Best Ways to Handle a Long-Distance Flight
12 tips to keep yourself healthy and entertained in the air
As more and more Americans over 50 venture to far-flung destinations like Africa, Australia/New Zealand and Asia, they have to contend with long flights, often in economy class. Besides the obvious health risks — developing a deep vein thrombosis (DVT) or catching a cold or flu from fellow passengers — it can be tough to fight boredom while stuck for hours on end in a cramped and uncomfortable seat.
Top Flight Tips by the Dozen
Here are 12 strategies for making the time pass both quickly and safely:
1. Book early, so you have your choice of seats. Everyone I spoke to — travelers and medical experts alike — recommended choosing an aisle seat, so you can walk around and get to the bathroom frequently.
2. Upgrade your seat if possible. If you can afford to upgrade to a higher seating class or have miles to spare, do it. On a recent trip to New Zealand, a 13-hour flight, I paid $2,700 roundtrip to upgrade to premium economy, which had much-roomier and better-reclining seats than economy class. I was appalled by the price, but really grateful I’d splurged since I arrived in Auckland fully rested and alert.
3. Take precautions to prevent DVT. Sitting in the same position for hours on end is your biggest health enemy on a long flight.
“The risk of a blood clot is increased for flights that are four hours or longer, particularly if you have known risk factors, such as a past history of clots, you’ve recently had surgery or an injury that has made you more sedentary, you’re using estrogen or you have an active cancer,” says Dr. Lin H. Chen, director of the Travel Medicine Center at the Harvard University–affiliated Mount Auburn Hospital in Cambridge, Mass., and president-elect of the International Society of Travel Medicine. Being over 40 is also a risk factor for blood clots.
To prevent DVT, wear comfortable, layered clothing with loose waistbands, as well as compression socks to improve circulation and prevent blood from pooling in the lower extremities, which can lead to a blood clot. Also, avoid crossing your legs while you’re seated. Drink frequently to prevent dehydration, which can thicken the blood, and get up and walk around every couple of hours to keep blood flowing back to the heart.
“I also suggest walking around the airport before flights and during layovers, trying to stay limber both physically and mentally,” says Jessica Wolf, 74, a Stratford, Conn.-based psychologist who took a 15-hour flight to Bali last year.
Remember to do foot and ankle stretching exercises for three to four minutes every hour while flying. (You can find suggested exercises with diagrams in international in-flight magazines such as the one offered by Quantas.)
Be aware that a blood clot can occur during, as well as soon after, a flight. Be on the lookout for redness, swelling and pain in the legs (usually affecting just one side). “Long flights also raise the risk for a pulmonary embolism, a blood clot that can go to your lung,” says Chen. Symptoms include chest pain and shortness of breath.
4. Take short naps. Chen doesn’t recommend taking a sleeping pill like zolpidem (Ambien) during long-distance flights because it can put you out so soundly that you don’t move for hours. An antihistamine like doxylamine (found in NyQuil and Unisom Sleep Tabs) or diphenhydramine (Benadryl) or the supplement melatonin are better choices to make you sleepy enough for naps.
5. Prevent colds by washing your hands frequently. Being in a confined space with lots of other people makes an international flight a breeding ground for colds and flu. Your best defense is washing your hands before touching your face or food, says Chen. Also stay well hydrated with water to counter the high cabin pressure and dry air in the plane, which can dry out your nasal passages and make it easier for respiratory viruses to enter the body.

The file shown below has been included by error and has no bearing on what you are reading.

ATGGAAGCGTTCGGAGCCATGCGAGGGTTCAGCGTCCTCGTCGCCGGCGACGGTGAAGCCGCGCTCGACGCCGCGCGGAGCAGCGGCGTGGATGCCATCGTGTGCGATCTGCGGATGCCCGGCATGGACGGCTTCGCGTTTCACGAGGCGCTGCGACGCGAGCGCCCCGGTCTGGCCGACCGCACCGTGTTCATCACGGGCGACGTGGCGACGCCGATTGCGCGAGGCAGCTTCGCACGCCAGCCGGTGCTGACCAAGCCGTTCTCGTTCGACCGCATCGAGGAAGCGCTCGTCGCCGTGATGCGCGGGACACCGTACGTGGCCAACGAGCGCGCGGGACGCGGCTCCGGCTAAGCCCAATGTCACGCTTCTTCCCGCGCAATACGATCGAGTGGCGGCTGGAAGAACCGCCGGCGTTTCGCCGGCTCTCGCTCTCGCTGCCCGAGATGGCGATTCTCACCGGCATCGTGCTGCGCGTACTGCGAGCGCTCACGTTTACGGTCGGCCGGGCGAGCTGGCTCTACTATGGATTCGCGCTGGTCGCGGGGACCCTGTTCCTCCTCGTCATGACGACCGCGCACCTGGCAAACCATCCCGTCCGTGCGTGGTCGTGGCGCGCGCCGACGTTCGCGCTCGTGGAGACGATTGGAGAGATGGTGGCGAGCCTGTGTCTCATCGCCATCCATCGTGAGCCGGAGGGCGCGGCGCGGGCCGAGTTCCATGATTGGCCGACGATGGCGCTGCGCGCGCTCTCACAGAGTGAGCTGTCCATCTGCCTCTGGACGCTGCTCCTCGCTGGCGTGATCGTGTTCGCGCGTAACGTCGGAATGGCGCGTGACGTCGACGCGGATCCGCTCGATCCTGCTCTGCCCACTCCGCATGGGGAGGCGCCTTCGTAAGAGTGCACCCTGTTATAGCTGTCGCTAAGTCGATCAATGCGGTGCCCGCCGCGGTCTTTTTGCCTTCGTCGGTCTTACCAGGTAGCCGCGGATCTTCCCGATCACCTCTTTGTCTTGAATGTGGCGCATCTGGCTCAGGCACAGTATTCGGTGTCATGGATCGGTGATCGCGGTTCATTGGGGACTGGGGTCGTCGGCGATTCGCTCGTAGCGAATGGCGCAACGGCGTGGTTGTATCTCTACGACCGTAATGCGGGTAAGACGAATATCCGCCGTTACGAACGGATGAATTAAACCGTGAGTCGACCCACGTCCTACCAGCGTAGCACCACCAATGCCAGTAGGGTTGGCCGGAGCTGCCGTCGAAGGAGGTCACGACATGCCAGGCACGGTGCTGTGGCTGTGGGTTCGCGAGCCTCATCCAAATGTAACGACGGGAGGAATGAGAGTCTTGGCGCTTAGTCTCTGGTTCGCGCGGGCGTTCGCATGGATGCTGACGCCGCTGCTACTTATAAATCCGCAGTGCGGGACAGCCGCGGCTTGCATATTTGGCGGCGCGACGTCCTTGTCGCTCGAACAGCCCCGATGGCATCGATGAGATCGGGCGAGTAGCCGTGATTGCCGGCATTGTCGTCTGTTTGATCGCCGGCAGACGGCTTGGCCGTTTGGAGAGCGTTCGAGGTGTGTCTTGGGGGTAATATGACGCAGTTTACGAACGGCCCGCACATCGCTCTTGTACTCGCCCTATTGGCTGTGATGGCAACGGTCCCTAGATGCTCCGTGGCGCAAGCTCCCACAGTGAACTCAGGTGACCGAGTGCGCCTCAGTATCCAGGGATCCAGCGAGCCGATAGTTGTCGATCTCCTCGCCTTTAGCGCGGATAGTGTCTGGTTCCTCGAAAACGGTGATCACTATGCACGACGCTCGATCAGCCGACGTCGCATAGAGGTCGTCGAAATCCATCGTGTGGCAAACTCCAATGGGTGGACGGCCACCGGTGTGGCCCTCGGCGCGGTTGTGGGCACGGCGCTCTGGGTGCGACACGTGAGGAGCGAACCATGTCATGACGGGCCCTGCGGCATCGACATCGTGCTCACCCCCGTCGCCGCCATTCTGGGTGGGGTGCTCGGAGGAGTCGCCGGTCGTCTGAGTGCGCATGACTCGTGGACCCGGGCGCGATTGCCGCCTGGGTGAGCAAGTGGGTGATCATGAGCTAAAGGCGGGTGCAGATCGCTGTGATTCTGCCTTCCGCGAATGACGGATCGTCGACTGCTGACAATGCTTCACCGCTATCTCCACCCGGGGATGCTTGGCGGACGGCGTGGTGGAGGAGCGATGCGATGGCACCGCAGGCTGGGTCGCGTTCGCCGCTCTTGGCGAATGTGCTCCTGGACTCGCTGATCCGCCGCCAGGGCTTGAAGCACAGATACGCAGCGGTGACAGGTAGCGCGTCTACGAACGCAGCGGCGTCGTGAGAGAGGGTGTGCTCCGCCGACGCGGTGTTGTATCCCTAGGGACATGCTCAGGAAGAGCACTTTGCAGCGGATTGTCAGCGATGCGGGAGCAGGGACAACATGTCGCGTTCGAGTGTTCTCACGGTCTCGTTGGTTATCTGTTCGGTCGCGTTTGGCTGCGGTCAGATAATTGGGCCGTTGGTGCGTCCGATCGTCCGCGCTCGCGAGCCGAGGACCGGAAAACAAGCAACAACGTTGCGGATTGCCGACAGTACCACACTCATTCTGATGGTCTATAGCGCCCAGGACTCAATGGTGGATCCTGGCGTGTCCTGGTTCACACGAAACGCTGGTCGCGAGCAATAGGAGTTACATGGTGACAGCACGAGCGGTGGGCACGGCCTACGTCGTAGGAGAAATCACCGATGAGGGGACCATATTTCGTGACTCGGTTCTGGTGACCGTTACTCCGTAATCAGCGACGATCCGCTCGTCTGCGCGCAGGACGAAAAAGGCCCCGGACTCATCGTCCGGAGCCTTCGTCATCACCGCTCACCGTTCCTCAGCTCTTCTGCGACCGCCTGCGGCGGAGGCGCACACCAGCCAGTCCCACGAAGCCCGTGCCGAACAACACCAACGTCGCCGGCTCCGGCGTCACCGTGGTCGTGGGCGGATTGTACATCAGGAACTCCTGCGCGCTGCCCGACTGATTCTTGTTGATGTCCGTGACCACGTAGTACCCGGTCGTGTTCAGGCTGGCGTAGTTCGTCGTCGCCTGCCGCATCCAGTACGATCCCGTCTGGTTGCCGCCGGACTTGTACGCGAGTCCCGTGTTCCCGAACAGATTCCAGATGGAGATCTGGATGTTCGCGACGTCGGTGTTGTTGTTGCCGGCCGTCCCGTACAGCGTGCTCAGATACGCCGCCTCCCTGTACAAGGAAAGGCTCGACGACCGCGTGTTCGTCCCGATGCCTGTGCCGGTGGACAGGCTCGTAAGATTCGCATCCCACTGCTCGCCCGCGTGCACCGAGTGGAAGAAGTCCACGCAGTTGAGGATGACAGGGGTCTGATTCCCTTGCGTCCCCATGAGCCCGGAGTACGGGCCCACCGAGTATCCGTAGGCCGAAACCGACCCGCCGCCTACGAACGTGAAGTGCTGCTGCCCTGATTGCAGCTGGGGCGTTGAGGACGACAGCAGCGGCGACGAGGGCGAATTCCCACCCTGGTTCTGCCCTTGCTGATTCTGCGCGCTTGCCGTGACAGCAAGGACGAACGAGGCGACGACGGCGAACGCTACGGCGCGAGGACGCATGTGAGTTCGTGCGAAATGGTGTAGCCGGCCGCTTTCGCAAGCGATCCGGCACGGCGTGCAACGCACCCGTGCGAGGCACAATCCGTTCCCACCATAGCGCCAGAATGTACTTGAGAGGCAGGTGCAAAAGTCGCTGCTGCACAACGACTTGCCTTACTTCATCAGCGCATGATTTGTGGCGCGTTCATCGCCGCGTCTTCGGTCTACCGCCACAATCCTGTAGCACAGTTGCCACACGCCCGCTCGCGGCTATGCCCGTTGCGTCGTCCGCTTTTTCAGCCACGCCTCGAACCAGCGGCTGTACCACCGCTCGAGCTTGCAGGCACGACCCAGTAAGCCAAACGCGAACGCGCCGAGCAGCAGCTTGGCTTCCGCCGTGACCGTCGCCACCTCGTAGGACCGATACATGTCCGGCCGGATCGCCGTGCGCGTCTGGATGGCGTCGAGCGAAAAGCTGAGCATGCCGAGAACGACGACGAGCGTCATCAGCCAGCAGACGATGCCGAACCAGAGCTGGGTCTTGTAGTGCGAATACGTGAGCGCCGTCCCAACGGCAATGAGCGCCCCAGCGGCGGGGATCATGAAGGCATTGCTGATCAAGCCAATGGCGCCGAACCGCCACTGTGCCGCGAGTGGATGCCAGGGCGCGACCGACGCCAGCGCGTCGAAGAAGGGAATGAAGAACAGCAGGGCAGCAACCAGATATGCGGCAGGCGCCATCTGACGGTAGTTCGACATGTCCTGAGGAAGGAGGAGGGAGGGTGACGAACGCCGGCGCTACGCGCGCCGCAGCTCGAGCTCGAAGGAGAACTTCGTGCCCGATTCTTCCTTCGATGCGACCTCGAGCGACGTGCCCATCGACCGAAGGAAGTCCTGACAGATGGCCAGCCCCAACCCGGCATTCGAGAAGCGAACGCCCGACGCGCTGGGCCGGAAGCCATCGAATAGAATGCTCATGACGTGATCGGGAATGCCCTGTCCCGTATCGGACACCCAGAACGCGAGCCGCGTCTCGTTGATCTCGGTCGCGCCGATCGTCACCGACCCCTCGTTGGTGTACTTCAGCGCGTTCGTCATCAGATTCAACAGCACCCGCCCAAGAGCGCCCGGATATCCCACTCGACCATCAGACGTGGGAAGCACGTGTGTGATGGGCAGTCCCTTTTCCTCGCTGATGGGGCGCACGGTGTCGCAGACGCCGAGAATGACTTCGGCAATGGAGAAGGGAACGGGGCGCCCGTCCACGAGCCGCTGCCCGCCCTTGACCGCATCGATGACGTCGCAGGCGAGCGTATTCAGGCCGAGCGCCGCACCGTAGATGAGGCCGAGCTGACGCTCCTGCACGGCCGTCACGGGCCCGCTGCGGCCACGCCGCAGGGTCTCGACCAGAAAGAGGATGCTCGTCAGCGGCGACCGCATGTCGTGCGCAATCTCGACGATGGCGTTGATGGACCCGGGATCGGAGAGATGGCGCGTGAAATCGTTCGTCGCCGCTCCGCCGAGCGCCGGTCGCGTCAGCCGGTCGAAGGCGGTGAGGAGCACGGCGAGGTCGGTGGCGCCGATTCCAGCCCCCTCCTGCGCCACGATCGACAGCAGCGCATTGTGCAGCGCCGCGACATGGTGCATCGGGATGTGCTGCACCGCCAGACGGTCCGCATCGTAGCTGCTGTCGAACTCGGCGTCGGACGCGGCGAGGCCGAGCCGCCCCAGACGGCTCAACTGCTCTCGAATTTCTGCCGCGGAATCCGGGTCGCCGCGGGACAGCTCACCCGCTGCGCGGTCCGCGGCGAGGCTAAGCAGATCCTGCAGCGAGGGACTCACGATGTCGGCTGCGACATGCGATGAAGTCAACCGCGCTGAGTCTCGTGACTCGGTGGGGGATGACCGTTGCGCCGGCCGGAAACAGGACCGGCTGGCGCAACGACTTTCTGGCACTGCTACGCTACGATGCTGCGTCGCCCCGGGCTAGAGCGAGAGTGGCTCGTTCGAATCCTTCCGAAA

6. Don’t eat too much of the food served on the plane, advises American Airlines flight attendant Hsiao Hsiung. The air pressure changes the taste of food, so meals come loaded with salt, which can lead to uncomfortable bloating.
7. Bring a neck pillow, eye mask and blanket if you’re traveling in economy class. (They’re supplied free of charge if you upgrade.)
8. Prep your entertainment before the trip. Load an electronic device with movies, magazines and books in case the airplane’s entertainment system is on the fritz, suggests Hsiung. Also, consider purchasing inflight WiFi, he says, which will give you more entertainment options and let you text friends and search the web while flying.
Having a variety of materials to keep you busy is critical if, like Hugh Sigmon, 68, of Redding, Conn., you don’t sleep well on planes. “I bring at least one good book to read and I am prepared to watch a lot of movies and listen to music,” he says.
9. Take an extra charger with you in case there’s no working plug at your seat. Pack it in your carry-on baggage since chargers are not allowed in checked baggage — and won’t do you any good if you need extra juice in flight.
10. Buy sound-blocking earphones that don’t make your ears ache. Airlines typically supply economy-class passengers with poor-quality earphones that make it difficult to hear movie dialogue over the hum of the airplane. (Upgraded passengers, on the other hand, receive primo earphones.)
11. Splurge on direct transportation home from the airport after a long, long flight — from a family member, friend, Uber/Lyft or a cab. Avoid group shuttles. After traveling 30 hours from Australia to New York City, I ended up waiting two hours for a group shuttle I had booked back to Connecticut. That was a frustrating ending to the most tiring journey of my life!
12. Plan to rest for at least one to two days on your return. It will take a few days for your body clock to readjust to local time and it may take up to a week to feel normal again.